Wednesday, December 14, 2011
By Carol Clark
Memorizing facts and formulas may be the foundation of a good science education, but creativity also needs to be taught and encouraged in undergraduate classes, says Robert DeHaan, professor emeritus in Emory's School of Medicine.
An editorial by DeHaan, entitled “Teaching Creative Science Thinking,” will appear in the journal Science on December 16. DeHaan’s career as a researcher of cell biology, a professor of medicine and a science advisor for educational studies spans five decades.
“It’s unfortunate that we often teach science as if science only deals with neat problems with a single answer, and a single path to get to that answer,” DeHaan says. “But when you walk into a lab, you don’t know what problems you’re going to face, or how you’re going to arrive at solutions.”
Creativity is the most complex and abstract of the higher-order cognitive skills, according to the classification system known as Bloom’s taxonomy of learning skills. Other higher-order thinking skills such as analysis, synthesis and abstraction are also key to solving ill-structured, or “messy,” problems in science, DeHaan says.
And yet, he adds, a recent national sample of 77 undergraduate life science courses, taught by 50 different instructors, found that fewer than 1 percent of the items on tests and quizzes required students to use any of these higher-level skills.
DeHaan advocates moving beyond just lecturing in science classes and getting students engaged in active learning modes that foster peer-to-peer reasoning and creative thinking for complex problem solving.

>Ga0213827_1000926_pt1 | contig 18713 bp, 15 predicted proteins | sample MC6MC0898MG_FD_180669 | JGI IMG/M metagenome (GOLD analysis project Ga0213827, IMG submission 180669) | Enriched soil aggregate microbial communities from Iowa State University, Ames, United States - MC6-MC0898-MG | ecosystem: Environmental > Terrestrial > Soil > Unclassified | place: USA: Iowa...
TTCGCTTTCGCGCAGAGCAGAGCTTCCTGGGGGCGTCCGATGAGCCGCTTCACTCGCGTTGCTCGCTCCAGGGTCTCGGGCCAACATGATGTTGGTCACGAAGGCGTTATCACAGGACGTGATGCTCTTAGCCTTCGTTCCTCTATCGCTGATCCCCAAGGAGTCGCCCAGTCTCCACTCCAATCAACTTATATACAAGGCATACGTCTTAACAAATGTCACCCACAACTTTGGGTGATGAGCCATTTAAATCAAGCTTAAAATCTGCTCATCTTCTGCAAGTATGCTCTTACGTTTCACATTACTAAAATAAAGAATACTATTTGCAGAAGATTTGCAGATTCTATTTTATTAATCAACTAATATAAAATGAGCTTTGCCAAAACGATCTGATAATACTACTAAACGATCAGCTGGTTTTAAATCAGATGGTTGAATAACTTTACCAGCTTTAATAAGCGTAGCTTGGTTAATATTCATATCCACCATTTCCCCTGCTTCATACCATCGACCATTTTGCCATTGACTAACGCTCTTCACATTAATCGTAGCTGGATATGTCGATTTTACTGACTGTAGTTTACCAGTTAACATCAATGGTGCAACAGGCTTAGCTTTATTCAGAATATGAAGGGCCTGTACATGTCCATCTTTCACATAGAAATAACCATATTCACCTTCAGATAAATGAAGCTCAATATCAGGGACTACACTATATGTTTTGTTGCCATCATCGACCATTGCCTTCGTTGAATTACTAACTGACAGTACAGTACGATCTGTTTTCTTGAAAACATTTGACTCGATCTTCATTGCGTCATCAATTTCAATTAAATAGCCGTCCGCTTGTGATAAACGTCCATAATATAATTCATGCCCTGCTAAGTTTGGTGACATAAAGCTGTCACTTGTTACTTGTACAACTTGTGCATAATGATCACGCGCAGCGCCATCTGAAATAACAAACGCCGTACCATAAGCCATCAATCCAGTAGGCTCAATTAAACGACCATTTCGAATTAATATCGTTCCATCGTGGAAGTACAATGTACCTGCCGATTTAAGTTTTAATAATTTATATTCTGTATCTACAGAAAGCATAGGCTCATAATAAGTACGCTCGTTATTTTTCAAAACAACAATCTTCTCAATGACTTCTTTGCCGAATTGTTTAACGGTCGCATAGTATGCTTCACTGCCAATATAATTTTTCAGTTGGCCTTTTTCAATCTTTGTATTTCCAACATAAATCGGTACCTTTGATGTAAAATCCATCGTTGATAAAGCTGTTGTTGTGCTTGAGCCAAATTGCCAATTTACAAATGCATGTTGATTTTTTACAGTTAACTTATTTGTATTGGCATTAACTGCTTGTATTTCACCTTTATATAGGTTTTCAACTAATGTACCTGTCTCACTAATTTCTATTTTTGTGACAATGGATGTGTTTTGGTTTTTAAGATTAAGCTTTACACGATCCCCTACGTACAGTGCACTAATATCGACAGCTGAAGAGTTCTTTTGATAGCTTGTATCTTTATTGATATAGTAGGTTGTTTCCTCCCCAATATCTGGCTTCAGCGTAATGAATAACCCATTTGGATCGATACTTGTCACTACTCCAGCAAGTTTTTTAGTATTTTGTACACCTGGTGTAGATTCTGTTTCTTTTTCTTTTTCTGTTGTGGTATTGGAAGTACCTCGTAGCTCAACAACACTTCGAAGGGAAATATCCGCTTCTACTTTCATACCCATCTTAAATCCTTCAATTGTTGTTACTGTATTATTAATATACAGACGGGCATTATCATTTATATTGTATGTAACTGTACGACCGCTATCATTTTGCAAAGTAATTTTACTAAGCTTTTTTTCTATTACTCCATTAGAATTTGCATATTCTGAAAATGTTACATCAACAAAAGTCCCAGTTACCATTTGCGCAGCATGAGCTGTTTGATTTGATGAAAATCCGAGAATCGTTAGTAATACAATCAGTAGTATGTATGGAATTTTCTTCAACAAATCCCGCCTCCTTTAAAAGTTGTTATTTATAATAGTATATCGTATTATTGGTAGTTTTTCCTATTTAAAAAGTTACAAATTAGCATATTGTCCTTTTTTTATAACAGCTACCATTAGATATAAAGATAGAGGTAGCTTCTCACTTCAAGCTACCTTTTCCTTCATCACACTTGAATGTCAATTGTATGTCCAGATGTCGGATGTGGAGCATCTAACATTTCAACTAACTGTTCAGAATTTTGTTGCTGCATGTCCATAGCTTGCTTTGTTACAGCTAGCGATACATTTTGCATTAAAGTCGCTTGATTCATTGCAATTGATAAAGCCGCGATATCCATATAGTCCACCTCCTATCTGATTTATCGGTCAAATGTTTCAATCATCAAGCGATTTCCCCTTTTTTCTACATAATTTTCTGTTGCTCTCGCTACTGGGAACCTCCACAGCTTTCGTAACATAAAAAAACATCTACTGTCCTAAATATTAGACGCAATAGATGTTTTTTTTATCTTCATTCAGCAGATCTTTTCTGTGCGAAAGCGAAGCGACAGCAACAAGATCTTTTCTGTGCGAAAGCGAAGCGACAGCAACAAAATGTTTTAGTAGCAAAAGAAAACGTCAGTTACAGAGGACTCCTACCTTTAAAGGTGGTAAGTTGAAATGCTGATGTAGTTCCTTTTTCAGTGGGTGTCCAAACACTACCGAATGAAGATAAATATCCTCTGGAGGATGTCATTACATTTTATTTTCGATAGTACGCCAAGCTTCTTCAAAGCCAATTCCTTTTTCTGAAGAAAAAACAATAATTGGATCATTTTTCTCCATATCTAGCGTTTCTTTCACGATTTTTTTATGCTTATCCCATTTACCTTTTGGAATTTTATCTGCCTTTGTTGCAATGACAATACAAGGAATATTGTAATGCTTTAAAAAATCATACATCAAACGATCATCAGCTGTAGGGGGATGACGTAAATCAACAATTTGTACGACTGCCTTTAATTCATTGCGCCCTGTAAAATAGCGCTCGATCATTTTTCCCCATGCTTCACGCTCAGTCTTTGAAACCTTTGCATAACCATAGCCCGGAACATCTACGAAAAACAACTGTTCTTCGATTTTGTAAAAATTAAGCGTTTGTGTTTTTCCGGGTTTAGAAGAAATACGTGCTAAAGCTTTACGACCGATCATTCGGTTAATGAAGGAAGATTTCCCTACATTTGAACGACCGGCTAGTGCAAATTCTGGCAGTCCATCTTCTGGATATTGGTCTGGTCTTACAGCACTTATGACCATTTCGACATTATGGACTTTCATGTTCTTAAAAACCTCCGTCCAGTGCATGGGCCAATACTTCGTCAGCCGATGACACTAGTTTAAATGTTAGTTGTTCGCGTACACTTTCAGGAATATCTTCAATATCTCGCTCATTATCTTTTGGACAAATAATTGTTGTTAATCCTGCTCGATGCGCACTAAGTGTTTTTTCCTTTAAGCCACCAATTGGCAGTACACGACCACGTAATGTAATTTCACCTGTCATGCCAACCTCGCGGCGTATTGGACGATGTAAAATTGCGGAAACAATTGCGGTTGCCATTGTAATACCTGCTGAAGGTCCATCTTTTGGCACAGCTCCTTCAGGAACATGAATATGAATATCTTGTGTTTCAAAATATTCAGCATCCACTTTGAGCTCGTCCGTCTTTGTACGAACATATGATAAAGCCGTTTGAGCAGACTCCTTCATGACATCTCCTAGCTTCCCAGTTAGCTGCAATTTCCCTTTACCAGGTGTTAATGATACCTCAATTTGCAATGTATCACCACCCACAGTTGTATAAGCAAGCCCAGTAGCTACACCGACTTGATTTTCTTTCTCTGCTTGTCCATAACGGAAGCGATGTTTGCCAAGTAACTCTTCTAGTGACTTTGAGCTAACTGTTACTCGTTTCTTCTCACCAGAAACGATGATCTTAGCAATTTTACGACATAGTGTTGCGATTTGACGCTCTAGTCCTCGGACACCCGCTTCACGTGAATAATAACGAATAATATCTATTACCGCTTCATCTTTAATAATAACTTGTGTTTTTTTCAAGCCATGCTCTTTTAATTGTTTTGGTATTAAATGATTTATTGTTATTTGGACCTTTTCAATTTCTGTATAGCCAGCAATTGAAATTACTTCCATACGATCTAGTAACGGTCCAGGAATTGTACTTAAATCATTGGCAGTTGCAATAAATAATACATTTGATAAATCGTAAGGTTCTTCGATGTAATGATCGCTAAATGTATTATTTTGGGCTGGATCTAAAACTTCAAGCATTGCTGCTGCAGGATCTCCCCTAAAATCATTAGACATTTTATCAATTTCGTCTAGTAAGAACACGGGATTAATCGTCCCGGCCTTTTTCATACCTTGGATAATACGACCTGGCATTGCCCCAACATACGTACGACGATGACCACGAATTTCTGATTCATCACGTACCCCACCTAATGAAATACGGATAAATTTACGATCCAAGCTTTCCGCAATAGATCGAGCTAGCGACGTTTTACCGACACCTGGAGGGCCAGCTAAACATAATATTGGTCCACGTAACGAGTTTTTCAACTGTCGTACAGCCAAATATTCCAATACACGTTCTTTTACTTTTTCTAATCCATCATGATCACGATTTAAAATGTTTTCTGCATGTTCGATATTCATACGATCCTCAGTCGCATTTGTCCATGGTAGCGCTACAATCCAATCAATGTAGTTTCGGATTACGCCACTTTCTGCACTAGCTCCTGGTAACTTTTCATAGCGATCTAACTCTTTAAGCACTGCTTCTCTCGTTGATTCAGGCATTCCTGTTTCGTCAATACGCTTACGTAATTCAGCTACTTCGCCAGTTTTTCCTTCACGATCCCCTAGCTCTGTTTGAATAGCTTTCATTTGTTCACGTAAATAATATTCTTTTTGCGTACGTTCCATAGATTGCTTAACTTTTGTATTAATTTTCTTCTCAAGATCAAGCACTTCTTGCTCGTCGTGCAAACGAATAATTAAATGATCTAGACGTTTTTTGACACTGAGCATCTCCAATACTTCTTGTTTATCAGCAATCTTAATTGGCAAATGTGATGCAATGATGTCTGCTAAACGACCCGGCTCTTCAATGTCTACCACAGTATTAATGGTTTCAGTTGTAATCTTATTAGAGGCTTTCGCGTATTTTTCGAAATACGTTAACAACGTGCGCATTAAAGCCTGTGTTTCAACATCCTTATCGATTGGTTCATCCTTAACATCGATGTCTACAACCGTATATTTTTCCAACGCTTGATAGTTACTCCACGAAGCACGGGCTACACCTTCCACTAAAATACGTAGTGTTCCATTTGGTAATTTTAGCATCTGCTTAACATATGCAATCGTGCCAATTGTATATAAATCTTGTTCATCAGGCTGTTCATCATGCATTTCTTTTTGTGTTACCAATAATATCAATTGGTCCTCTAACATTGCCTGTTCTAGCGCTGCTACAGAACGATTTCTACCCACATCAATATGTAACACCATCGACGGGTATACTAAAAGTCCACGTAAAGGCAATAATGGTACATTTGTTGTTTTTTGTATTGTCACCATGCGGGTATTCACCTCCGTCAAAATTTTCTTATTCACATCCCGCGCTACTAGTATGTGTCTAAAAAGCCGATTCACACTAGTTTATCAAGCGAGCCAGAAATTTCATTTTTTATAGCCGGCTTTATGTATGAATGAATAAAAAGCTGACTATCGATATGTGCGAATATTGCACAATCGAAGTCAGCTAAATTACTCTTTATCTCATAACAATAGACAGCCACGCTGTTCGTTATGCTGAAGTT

“Students need to be reminded that there may be other ways to view a problem than the way it is presented,” DeHaan says. “And they need to learn to generate many ideas about possible solutions before beginning to evaluate which of them may be best.”
Quick, how many uses can you think of for a plastic bottle? It's a simple way to test your creativity. Click here to see one of the most creative answers ever to this question, currently hanging on the Emory Quad.
Creative science thinking should not only be taught, it should be tested, he adds. A simple method, based on the Torrance Test of Creative Thinking, is to ask students to list all of the possible uses for an object such as a plastic bottle.
When DeHaan gives this problem to students, their lists range from four or five ideas to dozens. “Most of the ideas will be similar, but when you get a response that is limited to 5 percent or less in a group of 100 students, that’s an original idea,” he says.
More research is needed, DeHaan says, to find effective strategies to prepare the next generation of scientists for the complex, interdisciplinary problems that they will need to tackle.
“If more students learn to think like creative scientists, it will be worth the effort,” he concludes.
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Credits: Top and middle photos by iStockphoto.com. Bottom photo by Carol Clark.